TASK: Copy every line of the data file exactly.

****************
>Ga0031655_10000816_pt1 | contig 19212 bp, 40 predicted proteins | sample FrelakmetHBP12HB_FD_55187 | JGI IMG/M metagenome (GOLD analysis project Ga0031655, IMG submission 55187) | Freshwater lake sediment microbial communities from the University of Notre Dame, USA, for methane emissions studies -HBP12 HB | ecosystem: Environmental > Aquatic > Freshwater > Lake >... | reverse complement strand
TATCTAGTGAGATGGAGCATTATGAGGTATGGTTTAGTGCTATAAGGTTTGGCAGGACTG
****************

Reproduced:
>Ga0031655_10000816_pt1 | contig 19212 bp, 40 predicted proteins | sample FrelakmetHBP12HB_FD_55187 | JGI IMG/M metagenome (GOLD analysis project Ga0031655, IMG submission 55187) | Freshwater lake sediment microbial communities from the University of Notre Dame, USA, for methane emissions studies -HBP12 HB | ecosystem: Environmental > Aquatic > Freshwater > Lake >... | reverse complement strand
TATCTAGTGAGATGGAGCATTATGAGGTATGGTTTAGTGCTATAAGGTTTGGCAGGACTG